Crabtree Creek Greenway on the verge of linking with Umstead

Currently, the Crabtree Creek Trail ends at Lindsay Drive, just short of Duraleigh Road.

A settlement reached earlier this week between Raleigh and the owners of a quarry along Crabtree Creek means the city can finally proceed with a 2- to 3-mile extension of the Crabtree Creek Trail into Umstead State Park. The extension will create a roughly 18-mile paved greenway along Crabtree Creek from Umstead to Raleigh’s 28-mile Neuse River Trail.
“It’s the last missing piece,” Vic Lebsock, Raleigh’s senior greenway designer, said this morning.
The Crabtree extension had been held hostage in a battle between the city and local homeowners and Hanson Aggregates, which owns the Crabtree Quarry. Local residents didn’t like the blasting required to mine the rock; Hanson had a lot more rock it wanted to mine. (Read more about the settlement here.)
The settlement ends a 20-year dispute and clears the way for design to begin on a trail that Lebsock says has its “difficult aspects.” Foremost among them: On the east end the trail will need to climb up from Crabtree Creek to avoid a stretch of land Hanson will be allowed to quarry for about another 40 years.
“We’ll need to design-in switchbacks and make the trail handicap accessible,” Lebsock says. The  greenway will climb for about a quarter mile along Duraleigh Road, then follow a ridgeline across to Richland Creek, where switchbacks will again be employed to take the greenway down to Crabtree Creek. From there, the greenway will continue to Umstead.
There is currently no funding for the project, estimated to cost about $3.5 million. But that appears to be a temporary concern.
Lebsock says he’s currently pulling together “residual funds” from other greenway projects to fund the design element. He expects the design to begin by summer, with construction possibly beginning by summer 2015.
“That would be really aggressive,” says Lebsock. But if it happens, the trail could possibly be done by the end of next year.

Another project amid the building boom

Aggressive, too, considering Raleigh is in the midst of a greenway building boom. Consider:

  • Walnut Creek Trail “We completed this extension last week,” Lebsock says of the 4.5-mile extension greeenway along its namesake creek, creating a continuous trail from Rose Lane to the Neuse River Trail. The Walnut Creek Trail now runs about 12 miles, from the Neuse River Trail west to Lake Wheeler Road. Eventually, it will run through N.C. State University’s Centennial Campus and connect with Lake Johnson, a distance of 15.6 miles.
  • Neuse River Trail Just 0.8 miles is all that remains to be finished of the 27.5-mile Neuse River Trail, the spine of the Raleigh greenway system. Raleigh’s City Council awarded a contract for this stretch in January, construction is expected to begin this spring, the missing link is expected to be finished in August, says Lebsock.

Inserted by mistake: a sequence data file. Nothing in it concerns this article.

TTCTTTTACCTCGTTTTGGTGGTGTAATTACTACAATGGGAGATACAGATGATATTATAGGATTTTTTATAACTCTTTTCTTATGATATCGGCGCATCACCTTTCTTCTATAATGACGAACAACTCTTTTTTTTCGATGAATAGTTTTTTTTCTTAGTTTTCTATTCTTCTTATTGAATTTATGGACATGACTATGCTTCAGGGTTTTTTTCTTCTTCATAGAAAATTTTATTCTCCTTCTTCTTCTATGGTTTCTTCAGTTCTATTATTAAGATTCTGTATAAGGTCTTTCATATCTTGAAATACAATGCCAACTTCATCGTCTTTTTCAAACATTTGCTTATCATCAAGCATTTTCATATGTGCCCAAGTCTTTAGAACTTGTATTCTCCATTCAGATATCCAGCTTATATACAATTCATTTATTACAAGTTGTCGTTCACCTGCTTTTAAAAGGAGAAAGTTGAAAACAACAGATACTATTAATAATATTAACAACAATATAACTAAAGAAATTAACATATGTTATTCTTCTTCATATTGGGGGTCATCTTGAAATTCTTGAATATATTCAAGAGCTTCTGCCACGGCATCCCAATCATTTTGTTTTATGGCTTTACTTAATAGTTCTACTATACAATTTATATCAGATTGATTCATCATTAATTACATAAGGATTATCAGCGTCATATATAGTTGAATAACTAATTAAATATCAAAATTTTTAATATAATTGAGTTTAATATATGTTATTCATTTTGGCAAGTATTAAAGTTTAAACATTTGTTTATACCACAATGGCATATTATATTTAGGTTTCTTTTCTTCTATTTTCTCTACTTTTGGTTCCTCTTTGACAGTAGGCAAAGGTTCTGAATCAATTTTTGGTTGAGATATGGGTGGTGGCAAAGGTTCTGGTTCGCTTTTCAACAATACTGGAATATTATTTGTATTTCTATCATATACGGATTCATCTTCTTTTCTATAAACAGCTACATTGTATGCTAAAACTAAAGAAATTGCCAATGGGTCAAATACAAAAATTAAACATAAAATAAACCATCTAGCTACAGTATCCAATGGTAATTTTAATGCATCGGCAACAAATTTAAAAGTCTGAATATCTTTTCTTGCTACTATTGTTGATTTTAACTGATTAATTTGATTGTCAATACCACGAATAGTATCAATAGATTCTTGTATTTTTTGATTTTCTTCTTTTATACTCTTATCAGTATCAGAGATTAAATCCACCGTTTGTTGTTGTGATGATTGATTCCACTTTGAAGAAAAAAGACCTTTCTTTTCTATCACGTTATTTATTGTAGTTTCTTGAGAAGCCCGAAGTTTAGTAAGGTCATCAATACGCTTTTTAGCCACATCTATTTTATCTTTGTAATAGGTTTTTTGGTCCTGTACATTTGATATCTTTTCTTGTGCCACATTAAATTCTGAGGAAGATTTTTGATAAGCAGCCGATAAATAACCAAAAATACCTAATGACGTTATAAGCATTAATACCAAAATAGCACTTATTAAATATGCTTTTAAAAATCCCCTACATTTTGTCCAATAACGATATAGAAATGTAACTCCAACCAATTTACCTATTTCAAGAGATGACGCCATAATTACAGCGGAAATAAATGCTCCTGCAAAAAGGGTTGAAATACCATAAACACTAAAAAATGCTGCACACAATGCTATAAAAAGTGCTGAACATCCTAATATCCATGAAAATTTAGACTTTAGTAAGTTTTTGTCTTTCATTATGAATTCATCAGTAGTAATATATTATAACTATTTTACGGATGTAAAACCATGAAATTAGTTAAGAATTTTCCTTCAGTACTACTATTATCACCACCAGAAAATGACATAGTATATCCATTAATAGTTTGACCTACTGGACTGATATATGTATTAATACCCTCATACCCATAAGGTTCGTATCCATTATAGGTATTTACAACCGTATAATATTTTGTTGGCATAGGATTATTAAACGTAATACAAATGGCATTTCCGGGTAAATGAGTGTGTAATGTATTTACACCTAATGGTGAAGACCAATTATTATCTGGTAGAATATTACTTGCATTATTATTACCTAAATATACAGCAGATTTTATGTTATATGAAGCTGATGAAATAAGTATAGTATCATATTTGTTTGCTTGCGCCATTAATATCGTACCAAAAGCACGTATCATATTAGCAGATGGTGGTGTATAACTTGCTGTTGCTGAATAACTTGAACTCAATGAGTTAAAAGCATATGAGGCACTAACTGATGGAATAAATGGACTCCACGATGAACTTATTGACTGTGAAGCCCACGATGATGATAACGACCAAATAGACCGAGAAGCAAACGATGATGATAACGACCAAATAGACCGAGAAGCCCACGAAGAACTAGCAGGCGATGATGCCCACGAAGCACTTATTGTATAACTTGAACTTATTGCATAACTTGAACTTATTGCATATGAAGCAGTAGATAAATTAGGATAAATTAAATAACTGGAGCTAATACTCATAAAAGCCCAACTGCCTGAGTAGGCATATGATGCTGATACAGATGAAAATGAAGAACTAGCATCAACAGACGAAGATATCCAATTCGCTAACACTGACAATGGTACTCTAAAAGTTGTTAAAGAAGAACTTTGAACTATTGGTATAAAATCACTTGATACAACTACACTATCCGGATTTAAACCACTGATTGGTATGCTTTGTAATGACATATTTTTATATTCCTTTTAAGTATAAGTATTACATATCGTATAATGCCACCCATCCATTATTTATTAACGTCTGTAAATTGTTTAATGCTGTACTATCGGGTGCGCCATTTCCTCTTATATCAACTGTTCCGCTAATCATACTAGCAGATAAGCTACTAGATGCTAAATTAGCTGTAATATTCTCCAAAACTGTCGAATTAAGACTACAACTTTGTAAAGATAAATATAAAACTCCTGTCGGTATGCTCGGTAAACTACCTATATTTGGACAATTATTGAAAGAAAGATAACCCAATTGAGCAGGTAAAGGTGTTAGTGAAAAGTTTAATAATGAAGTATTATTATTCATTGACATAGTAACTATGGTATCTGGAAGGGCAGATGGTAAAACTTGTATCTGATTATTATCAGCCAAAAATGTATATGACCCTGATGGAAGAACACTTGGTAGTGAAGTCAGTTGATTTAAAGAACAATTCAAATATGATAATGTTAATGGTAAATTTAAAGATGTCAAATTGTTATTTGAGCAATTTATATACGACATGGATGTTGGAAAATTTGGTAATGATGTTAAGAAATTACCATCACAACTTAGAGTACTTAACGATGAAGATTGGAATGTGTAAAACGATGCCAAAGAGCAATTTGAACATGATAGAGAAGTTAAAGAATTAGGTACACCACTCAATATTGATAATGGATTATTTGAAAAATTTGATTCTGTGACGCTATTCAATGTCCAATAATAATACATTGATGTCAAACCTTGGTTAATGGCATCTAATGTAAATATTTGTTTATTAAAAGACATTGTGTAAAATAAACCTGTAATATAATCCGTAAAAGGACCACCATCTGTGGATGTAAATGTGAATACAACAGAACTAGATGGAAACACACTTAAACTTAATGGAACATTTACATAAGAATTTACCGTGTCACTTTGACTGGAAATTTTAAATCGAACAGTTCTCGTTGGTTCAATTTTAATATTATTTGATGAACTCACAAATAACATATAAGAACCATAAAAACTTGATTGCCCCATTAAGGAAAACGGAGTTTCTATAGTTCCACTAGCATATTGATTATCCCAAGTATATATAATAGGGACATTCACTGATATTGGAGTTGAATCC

• Honeycutt Creek Greenway This 5.6-mile stretch will create another vital link in the Raleigh greenway system, joining the Mine Creek Greenway (and greenway extending south around Shelly Lake and to the Crabtree Creek Trail) with the Mountains-to-Sea Trail at Falls Lake. Construction began last spring, the trail is expected to be finished in July.
  • Crabtree Creek Trail This 4.1-mile extension will join the east end of the existing Crabtree Creek Trail with the Neuse River Trail at Anderson Point Park. Trail users will then be able to run/walk/bike/skateboard 14.6 miles to Lindsay Drive, where the trail currently ends. The aforementioned extension into Umstead will result in an overall run of 17 to 18 miles, says Lebsock.

On the south side of Umstead State Park, the bike and bridle trail meets Raleigh's Reedy Creek Trail. Completion of the Crabtree Creek Extension would create a continuous loop of greenway — including the Walnut Creek and Neuse River trails — of nearly 40 miles.

The Umstead connection

What will happen when Crabtree Creek Trail reaches Umstead?
“The interesting conversation now is what to do with Umstead,” says Sig Hutchinson, current chairman of the Wake County Open Space and Parks Advisory Committee, a past president of the Triangle Greenways Council, and the Triangle’s leading greenway advocate.
“It’s just a trail on the other side of Ebenezer Church Road,” Hutchinson says of where the paved Crabtree Creek trail will meet the gravel Umstead bike and bridle trail, “and there is no doubt that this is going to be a major communing route  … .”
Umstead and its bike and bridle trail serve as a key greenway hub. To the south, the Umstead trail links with the Reedy Creek Trail and additional Raleigh greenway that run through Meredith College, N.C. State University and the Dorthea Dix property before meeting the Walnut Creek Trail. And to the west, Umstead’s bike and bridle trail links with Cary’s Black Creek Greenway, which runs 7.1 miles to Bond Park — and a connection with the White Oak Creek Greenway, which nearly links with the 20-mile American Tobacco Trail, which is one official bridge opening away from running into downtown Durham.
But back to Raleigh.
With all that work in progress, all those key links pending, it seemed reasonable to ask Lebsock if the new Crabtree Creek extension to Umstead was much of a priority.
He laughed.
“It’s number one now.”

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To view an interactive version of the Crabtree Creek Trail extension map, go here.

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